At her presser, Ms. Hochul continued: “They are dead set on placating their NRA donors and supporters, and we are the ones left to clean it up. ... And we don't want a situation where there's an incident, tempers flare, tensions rise, and instead of just a shove or an angry word, someone happens to have a concealed weapon on them. That is not the New York we envision, not the New York we want, and not the New York that we'll stop fighting for.”
Conservative JusticesMs. Hochul’s comments came as Democrats in Congress are escalating their verbal attacks on the conservative-leaning Supreme Court.
Justice Thomas, a conservative, is facing growing pressure from Democrats, who accuse him of skirting disclosure rules, of corruption in general, and of being too cozy with wealthy Republicans. However, they’ve been unable to point to any specific court cases in which the justice has misbehaved.
Some Democrat lawmakers want Justice Thomas—who was appointed in 1991 by Republican President George H.W. Bush—to be investigated, while others want him to be impeached and removed from the bench.
Democrats have also been pushing the proposed Supreme Court Ethics, Recusal, and Transparency Act (SCERT) of 2023 (S.359), which was introduced by Sen. Sheldon Whitehouse (D-R.I.).
Mr. Whitehouse’s bill would direct the Supreme Court to issue a code of conduct governing its own members. It would also create a system allowing members of the public to file complaints against justices for violating the code of conduct or for engaging “in conduct that undermines the integrity of the Supreme Court of the United States.”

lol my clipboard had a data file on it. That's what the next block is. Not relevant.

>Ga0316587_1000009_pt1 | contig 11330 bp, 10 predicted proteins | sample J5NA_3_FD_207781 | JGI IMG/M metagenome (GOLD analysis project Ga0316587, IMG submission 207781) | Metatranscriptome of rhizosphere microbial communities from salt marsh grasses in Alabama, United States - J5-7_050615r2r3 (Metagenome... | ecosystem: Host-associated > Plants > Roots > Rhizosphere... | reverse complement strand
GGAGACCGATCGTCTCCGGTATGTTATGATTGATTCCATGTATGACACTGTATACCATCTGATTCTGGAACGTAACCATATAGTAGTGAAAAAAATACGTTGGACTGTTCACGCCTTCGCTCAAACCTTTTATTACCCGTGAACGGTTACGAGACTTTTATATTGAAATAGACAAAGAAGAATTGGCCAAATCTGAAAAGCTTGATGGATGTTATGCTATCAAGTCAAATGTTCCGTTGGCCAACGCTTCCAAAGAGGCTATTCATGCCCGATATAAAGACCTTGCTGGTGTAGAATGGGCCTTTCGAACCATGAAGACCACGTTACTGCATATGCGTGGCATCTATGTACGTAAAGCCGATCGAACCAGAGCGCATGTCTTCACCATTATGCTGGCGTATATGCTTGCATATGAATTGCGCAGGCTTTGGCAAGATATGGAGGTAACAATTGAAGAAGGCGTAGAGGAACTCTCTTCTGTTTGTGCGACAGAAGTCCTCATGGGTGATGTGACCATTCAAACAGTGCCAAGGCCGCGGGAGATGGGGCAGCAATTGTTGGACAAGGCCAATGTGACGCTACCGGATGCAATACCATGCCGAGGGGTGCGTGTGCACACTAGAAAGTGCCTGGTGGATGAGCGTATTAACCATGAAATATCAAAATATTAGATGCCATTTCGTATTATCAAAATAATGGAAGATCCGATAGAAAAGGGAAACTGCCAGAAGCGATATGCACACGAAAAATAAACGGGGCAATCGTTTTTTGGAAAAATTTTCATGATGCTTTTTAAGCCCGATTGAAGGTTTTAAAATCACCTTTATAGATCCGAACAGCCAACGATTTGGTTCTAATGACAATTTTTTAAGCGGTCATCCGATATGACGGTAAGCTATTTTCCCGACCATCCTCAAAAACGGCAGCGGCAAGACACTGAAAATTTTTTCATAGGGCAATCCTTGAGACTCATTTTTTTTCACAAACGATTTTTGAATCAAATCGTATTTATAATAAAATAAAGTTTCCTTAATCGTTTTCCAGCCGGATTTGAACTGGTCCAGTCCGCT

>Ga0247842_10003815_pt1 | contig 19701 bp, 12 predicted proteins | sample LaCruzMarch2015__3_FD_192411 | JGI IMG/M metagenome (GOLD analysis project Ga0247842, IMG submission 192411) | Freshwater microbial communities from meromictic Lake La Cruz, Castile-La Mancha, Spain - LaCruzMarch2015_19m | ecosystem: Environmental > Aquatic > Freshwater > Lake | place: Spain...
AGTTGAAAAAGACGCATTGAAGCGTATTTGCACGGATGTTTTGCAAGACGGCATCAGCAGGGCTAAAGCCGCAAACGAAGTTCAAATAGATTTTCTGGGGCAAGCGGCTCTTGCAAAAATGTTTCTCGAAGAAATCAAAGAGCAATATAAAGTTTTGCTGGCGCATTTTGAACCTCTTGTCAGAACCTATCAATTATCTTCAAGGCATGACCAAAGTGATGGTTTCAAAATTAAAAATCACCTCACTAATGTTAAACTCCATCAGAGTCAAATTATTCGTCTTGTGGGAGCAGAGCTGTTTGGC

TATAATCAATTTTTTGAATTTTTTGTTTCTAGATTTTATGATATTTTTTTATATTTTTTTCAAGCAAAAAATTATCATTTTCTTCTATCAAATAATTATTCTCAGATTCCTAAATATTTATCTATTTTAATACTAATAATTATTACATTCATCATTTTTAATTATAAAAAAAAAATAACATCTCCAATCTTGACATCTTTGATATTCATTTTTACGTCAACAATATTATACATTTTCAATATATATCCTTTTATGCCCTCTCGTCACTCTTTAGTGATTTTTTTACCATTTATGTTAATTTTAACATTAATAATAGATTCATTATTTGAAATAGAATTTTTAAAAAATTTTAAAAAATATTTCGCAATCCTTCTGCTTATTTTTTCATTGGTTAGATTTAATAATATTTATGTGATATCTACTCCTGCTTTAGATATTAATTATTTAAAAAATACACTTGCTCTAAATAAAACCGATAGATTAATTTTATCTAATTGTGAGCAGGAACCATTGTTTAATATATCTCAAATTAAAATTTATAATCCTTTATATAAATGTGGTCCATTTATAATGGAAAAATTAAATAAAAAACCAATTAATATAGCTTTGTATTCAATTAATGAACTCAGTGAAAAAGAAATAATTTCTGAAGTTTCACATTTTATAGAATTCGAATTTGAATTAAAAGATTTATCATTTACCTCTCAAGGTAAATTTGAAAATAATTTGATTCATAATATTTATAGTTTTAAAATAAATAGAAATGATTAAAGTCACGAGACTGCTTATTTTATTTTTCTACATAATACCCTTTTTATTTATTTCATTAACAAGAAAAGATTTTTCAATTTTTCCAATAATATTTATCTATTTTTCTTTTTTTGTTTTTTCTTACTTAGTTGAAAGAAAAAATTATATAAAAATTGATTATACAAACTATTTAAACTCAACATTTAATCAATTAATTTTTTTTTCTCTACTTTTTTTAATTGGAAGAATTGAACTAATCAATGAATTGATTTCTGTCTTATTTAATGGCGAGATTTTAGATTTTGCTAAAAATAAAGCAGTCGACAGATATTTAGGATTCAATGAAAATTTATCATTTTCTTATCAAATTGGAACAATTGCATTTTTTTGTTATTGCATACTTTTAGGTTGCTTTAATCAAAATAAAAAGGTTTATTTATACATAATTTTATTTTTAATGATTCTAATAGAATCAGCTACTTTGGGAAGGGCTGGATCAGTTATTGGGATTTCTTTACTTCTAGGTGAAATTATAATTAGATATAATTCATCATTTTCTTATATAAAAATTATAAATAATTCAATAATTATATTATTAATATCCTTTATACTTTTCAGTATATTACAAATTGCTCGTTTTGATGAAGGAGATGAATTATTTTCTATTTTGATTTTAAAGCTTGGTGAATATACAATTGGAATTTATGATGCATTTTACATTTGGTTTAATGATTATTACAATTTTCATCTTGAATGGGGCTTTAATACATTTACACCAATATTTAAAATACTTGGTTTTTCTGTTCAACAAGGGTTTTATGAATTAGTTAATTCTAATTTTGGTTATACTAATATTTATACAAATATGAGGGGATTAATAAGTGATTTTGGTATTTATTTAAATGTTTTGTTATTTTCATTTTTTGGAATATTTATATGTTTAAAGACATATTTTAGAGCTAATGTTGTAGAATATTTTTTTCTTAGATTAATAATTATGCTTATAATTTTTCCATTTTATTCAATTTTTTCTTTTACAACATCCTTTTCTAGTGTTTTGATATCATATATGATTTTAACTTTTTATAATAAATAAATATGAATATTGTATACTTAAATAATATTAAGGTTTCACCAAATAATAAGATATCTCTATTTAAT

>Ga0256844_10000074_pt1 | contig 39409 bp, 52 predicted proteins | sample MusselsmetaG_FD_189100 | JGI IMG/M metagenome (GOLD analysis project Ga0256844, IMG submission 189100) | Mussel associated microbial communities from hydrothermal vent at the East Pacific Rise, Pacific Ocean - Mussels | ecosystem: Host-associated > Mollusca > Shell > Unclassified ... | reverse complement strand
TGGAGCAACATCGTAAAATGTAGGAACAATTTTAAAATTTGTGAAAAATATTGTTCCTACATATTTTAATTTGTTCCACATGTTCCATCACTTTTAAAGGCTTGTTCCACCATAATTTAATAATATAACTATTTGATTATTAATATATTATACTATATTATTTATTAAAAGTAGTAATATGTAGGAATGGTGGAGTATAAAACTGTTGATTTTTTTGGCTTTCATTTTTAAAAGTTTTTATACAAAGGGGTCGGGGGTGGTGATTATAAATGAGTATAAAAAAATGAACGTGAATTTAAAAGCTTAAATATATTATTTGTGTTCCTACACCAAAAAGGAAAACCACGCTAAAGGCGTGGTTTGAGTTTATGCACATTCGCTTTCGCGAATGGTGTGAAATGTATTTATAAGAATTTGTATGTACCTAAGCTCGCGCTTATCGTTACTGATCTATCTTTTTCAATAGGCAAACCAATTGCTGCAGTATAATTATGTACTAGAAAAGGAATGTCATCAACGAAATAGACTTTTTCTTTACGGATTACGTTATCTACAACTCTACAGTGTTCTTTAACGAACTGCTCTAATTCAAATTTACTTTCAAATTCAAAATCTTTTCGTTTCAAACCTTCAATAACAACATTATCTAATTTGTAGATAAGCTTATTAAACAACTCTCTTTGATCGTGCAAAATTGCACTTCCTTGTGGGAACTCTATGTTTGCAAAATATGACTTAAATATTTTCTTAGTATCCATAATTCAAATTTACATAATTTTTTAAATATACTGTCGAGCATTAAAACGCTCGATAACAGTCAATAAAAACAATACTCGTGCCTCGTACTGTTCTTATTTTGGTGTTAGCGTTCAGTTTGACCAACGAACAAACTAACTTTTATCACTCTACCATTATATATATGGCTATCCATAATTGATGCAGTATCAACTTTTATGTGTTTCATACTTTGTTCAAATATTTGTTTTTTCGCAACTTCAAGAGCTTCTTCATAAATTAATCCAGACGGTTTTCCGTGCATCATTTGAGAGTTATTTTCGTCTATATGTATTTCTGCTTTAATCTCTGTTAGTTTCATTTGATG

Concealed Carry Improvement ActThe Concealed Carry Improvement Act that Ms. Hochul champions created huge “gun-free” sections of New York state.
The law, which has been heavily litigated in the courts, inhibits the public-carry right articulated in Bruen by designating much of the Empire State as so-called sensitive areas, or gun-free zones, making them off-limits to concealed weapons. Critics say there are so many prohibited places that it's hard for carry permit holders to go about their daily business in public.
Airports, establishments that serve alcohol, day care facilities and playgrounds, schools, entertainment venues, libraries, hospitals, houses of worship, polling locations, public demonstrations and rallies, public transit, and Times Square are on the list.
The law also frustrates the public-carry right by creating a “no carry” presumption for private property that can only be rebutted if the property owner posts signage saying concealed carry is allowed.
The law provides that carry permit applicants undergo a “character and conduct review,” in which they must provide access to three years of their social media accounts. The law’s supporters say such a review is needed because murderers sometimes hint at planned acts of violence before carrying them out—critics denounce the policy as Orwellian.
On Sept. 14, the state began tracking all ammunition sales. Local gun store owners have complained that the database administered by the state police doesn't work well, The Daily Gazette of Schenectady reported.
New York Assemblyman Robert Smullen, a Republican, told the media outlet that he was hopeful that the Supreme Court would “fully review the consequences of these unconstitutional gun laws on lawful gun owners.”
“This heavy-handed legislation has over-complicated the state’s system for conducting background checks," he said, "and it will leave irreparable damage in its wake for New York citizens who are simply exercising their Second Amendment rights.”